Food & Nutrition

24 ways to cook with June’s best produce

Celebrate summer's start with these in-season recipes.

You may have been grilling and hitting the beach already, but June means the official start of summer! The pools are open, the pollen is subsiding, and the farmers’ markets are a true rainbow of colors, thanks to so much coming into season. While you really can’t go wrong this time of year, here’s how to cook with three kinds of produce that are truly at their peak in June: cherries, peaches, and zucchini and summer squashes.


Cherries


Cherry season is short, so enjoy them while you can! Look for dark red, firm cherries with bright green stems (though stemless cherries can still be fresh and delicious). For an extra-sweet treat, be on the lookout for red-gold Rainier cherries, which hit the market closer to July. Cherries store well for a few days at room temperature. Put them in a dry colander for a little air circulation, and don’t rinse them until you’re ready to use them. If you want them to stick around a few extra days, store them in that colander in the refrigerator. Or turn them into one of the recipes below (the breakfast bread is particularly simple and uses WW apple cinnamon instant oatmeal!)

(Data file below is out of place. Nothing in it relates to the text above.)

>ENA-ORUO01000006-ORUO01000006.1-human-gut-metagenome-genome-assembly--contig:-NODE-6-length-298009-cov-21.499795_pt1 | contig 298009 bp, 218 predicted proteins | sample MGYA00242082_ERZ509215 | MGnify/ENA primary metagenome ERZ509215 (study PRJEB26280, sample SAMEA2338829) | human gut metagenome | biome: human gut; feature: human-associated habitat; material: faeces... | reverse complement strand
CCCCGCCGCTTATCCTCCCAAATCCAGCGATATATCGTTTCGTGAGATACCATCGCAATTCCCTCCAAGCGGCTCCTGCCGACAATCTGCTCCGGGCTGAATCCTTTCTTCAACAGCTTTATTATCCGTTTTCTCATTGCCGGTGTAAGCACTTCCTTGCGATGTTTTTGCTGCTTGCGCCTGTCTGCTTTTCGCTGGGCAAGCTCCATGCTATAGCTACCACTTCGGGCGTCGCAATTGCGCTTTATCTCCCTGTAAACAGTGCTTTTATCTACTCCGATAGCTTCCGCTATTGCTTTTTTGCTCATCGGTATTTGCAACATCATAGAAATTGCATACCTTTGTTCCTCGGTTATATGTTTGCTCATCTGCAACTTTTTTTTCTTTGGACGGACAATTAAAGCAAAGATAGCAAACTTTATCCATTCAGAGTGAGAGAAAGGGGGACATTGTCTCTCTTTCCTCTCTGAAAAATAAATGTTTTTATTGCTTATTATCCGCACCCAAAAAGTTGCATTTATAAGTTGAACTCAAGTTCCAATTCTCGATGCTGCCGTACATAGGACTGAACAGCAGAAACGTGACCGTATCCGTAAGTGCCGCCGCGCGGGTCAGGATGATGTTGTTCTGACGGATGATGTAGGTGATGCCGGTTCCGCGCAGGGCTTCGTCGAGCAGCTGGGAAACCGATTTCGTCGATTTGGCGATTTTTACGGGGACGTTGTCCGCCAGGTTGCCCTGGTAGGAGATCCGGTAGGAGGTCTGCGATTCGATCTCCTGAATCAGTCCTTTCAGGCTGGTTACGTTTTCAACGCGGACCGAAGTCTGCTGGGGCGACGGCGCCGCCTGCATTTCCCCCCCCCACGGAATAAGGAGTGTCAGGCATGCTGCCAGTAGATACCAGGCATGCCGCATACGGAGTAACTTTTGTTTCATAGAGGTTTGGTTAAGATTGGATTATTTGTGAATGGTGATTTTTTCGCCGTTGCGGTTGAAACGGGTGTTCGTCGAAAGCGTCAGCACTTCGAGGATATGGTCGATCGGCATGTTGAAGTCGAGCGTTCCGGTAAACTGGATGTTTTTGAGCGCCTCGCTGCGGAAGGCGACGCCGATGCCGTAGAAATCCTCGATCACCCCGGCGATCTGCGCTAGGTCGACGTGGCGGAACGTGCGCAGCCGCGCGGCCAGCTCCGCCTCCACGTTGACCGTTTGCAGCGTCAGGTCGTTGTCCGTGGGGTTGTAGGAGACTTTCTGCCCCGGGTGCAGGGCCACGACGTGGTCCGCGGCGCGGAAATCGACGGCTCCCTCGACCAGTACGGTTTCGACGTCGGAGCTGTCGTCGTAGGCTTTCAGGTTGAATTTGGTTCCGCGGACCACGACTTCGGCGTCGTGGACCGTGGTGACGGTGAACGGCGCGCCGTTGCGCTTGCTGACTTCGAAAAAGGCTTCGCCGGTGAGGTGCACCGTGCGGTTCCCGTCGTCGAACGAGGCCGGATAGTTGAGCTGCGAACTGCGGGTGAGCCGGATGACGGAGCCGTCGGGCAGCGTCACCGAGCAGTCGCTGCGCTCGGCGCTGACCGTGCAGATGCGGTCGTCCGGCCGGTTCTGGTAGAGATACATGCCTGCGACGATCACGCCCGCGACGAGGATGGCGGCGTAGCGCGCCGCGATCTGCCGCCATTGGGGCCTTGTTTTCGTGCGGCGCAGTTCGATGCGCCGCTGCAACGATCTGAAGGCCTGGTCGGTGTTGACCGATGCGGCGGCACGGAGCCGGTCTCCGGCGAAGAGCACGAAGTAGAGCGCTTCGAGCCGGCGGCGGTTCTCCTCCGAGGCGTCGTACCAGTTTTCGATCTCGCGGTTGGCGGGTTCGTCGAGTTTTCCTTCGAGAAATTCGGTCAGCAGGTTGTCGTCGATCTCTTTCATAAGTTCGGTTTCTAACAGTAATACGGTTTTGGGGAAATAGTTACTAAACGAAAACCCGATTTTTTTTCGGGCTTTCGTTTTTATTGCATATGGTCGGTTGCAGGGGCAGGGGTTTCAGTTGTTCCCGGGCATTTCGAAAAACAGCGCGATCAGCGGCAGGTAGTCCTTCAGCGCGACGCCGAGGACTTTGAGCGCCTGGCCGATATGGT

Peaches


An intense perfume-like scent is the best indicator of a good peach. The fruit should be mostly firm but have a slight give when gently squeezed. Avoid green peaches and those with bruises, soft spots, or wrinkled skin. Store ripe, unwashed peaches in your crisper drawer for three to five days. If your peaches aren’t ready when you are, here’s how to speed up ripening: Place the peaches in a paper bag with an apple or a banana (both give off ethylene gas, which hastens ripening). Loosely close the bag—you want some fresh air to circulate so the fruit doesn’t rot—and leave it in a dry area on your counter. Check after a day; ripe peaches will yield slightly to gentle pressure.

Zucchini and yellow summer squash


Look for zucchini and squash that are firm with shiny, blemish-free skin, and that have their stems attached. Store them unwashed in a plastic bag with some holes (to allow air to circulate) in your crisper drawer for up to to five days. Wash your zucchini or squash just before use; there’s no need to peel them. Both can be eaten raw or cooked, and when spiralized, make a popular substitute for spaghetti.